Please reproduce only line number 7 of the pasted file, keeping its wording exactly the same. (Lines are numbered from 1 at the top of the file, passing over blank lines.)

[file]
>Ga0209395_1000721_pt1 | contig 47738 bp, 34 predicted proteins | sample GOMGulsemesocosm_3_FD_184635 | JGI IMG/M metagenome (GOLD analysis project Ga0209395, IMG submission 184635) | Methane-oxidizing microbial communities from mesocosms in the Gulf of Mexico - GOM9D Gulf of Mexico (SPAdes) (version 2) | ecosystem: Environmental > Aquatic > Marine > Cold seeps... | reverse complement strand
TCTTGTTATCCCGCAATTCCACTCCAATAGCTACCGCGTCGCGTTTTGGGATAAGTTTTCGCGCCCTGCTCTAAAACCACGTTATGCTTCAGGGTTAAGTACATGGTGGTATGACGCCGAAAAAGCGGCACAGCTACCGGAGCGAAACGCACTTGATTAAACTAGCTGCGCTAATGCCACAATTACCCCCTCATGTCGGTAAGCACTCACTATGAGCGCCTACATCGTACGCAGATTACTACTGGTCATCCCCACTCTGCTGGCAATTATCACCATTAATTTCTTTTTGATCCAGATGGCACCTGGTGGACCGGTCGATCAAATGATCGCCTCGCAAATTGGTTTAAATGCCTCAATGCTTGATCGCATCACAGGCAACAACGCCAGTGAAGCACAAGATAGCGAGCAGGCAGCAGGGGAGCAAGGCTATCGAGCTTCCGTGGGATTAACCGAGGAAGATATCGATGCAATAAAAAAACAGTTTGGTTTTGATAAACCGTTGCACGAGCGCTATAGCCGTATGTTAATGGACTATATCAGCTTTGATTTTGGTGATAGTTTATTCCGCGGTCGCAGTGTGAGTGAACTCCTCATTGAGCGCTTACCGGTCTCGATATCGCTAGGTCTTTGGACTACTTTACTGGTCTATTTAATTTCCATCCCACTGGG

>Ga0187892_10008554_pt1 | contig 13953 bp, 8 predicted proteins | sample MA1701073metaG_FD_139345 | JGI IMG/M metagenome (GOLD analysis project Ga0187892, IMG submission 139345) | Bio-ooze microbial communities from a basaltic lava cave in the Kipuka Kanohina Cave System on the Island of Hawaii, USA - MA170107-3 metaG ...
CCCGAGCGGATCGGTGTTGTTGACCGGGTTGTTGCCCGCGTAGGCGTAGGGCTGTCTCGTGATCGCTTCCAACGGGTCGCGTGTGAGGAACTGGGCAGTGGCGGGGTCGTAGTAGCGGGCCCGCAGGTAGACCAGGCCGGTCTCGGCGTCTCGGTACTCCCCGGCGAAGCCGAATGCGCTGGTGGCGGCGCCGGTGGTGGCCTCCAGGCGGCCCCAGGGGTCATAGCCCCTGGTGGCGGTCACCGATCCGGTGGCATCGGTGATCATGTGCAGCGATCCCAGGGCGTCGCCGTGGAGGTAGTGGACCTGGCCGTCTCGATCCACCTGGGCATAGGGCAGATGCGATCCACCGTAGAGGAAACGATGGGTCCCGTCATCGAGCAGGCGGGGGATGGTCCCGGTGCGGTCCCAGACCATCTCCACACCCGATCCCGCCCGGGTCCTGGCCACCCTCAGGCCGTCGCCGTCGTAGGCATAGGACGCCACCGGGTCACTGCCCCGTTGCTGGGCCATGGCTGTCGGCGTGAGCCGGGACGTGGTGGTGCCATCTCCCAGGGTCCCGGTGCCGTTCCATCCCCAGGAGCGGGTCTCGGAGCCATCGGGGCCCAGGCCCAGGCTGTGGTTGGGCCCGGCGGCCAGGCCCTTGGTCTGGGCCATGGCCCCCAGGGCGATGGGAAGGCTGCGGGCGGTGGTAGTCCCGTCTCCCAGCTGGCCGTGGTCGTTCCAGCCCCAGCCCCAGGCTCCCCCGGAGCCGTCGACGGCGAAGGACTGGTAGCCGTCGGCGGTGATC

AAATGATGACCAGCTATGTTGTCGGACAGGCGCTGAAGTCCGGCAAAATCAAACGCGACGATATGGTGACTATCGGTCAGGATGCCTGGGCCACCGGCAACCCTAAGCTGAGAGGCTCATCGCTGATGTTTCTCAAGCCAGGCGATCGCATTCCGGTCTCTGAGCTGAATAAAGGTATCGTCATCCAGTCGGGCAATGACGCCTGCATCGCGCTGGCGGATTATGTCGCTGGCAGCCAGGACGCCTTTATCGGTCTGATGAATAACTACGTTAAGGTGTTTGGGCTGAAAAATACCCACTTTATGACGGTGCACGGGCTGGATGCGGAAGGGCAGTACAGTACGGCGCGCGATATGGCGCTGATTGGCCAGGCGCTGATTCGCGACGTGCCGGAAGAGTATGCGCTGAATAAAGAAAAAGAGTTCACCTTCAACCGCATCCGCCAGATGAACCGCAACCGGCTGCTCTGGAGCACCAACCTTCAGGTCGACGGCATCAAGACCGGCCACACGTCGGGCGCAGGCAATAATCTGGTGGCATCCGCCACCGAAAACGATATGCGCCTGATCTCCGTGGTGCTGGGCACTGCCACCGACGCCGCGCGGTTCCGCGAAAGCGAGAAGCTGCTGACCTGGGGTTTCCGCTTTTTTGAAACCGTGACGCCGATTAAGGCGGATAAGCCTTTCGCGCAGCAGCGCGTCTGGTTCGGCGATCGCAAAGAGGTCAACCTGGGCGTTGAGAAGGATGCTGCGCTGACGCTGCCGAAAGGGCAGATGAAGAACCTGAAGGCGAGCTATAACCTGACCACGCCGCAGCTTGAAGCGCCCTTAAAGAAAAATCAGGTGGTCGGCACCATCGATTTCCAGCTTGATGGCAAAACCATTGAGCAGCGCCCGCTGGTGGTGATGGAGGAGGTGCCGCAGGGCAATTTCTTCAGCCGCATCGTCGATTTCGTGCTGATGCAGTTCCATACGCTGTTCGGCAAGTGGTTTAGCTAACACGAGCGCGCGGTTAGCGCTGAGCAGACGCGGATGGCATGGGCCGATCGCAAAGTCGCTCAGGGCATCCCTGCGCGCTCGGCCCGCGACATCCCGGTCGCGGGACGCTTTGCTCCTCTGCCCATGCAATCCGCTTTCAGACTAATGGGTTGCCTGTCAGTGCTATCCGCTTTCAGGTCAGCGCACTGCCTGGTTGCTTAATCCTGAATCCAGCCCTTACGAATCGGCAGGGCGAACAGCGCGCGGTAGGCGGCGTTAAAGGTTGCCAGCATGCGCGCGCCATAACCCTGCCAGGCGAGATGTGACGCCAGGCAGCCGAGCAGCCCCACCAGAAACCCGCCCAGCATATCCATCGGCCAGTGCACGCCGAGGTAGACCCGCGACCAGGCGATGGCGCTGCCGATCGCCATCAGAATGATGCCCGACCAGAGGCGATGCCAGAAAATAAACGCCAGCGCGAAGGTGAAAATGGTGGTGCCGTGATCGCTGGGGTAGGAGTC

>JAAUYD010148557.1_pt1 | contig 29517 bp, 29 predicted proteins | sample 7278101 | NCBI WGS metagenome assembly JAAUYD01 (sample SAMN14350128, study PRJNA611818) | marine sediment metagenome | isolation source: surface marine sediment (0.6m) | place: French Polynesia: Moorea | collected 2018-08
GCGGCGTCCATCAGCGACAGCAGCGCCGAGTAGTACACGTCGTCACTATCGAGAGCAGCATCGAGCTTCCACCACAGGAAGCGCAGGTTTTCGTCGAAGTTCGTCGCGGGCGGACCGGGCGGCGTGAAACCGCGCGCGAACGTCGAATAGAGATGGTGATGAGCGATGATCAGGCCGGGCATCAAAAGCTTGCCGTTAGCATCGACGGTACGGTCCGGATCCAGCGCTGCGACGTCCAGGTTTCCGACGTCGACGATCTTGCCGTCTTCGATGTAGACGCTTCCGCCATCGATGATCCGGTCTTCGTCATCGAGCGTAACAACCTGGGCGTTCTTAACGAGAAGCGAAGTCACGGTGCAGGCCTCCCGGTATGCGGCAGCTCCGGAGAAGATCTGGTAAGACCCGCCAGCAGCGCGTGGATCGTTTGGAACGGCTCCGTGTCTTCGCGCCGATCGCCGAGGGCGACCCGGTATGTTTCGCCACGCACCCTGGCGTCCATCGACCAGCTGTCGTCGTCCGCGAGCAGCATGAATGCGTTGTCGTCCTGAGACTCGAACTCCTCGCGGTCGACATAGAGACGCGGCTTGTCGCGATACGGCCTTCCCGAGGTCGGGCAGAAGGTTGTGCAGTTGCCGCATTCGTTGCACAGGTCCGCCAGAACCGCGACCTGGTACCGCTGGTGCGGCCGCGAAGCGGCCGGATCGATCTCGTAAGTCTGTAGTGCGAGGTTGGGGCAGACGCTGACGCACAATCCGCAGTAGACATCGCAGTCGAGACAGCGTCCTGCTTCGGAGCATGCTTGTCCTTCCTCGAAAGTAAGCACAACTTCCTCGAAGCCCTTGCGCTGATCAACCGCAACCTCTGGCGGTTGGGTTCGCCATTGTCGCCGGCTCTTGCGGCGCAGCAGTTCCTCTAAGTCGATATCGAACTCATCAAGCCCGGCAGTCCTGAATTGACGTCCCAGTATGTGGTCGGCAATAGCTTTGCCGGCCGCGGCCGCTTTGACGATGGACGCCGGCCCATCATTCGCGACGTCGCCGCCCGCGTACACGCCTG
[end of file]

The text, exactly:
GCGGCGTCCATCAGCGACAGCAGCGCCGAGTAGTACACGTCGTCACTATCGAGAGCAGCATCGAGCTTCCACCACAGGAAGCGCAGGTTTTCGTCGAAGTTCGTCGCGGGCGGACCGGGCGGCGTGAAACCGCGCGCGAACGTCGAATAGAGATGGTGATGAGCGATGATCAGGCCGGGCATCAAAAGCTTGCCGTTAGCATCGACGGTACGGTCCGGATCCAGCGCTGCGACGTCCAGGTTTCCGACGTCGACGATCTTGCCGTCTTCGATGTAGACGCTTCCGCCATCGATGATCCGGTCTTCGTCATCGAGCGTAACAACCTGGGCGTTCTTAACGAGAAGCGAAGTCACGGTGCAGGCCTCCCGGTATGCGGCAGCTCCGGAGAAGATCTGGTAAGACCCGCCAGCAGCGCGTGGATCGTTTGGAACGGCTCCGTGTCTTCGCGCCGATCGCCGAGGGCGACCCGGTATGTTTCGCCACGCACCCTGGCGTCCATCGACCAGCTGTCGTCGTCCGCGAGCAGCATGAATGCGTTGTCGTCCTGAGACTCGAACTCCTCGCGGTCGACATAGAGACGCGGCTTGTCGCGATACGGCCTTCCCGAGGTCGGGCAGAAGGTTGTGCAGTTGCCGCATTCGTTGCACAGGTCCGCCAGAACCGCGACCTGGTACCGCTGGTGCGGCCGCGAAGCGGCCGGATCGATCTCGTAAGTCTGTAGTGCGAGGTTGGGGCAGACGCTGACGCACAATCCGCAGTAGACATCGCAGTCGAGACAGCGTCCTGCTTCGGAGCATGCTTGTCCTTCCTCGAAAGTAAGCACAACTTCCTCGAAGCCCTTGCGCTGATCAACCGCAACCTCTGGCGGTTGGGTTCGCCATTGTCGCCGGCTCTTGCGGCGCAGCAGTTCCTCTAAGTCGATATCGAACTCATCAAGCCCGGCAGTCCTGAATTGACGTCCCAGTATGTGGTCGGCAATAGCTTTGCCGGCCGCGGCCGCTTTGACGATGGACGCCGGCCCATCATTCGCGACGTCGCCGCCCGCGTACACGCCTG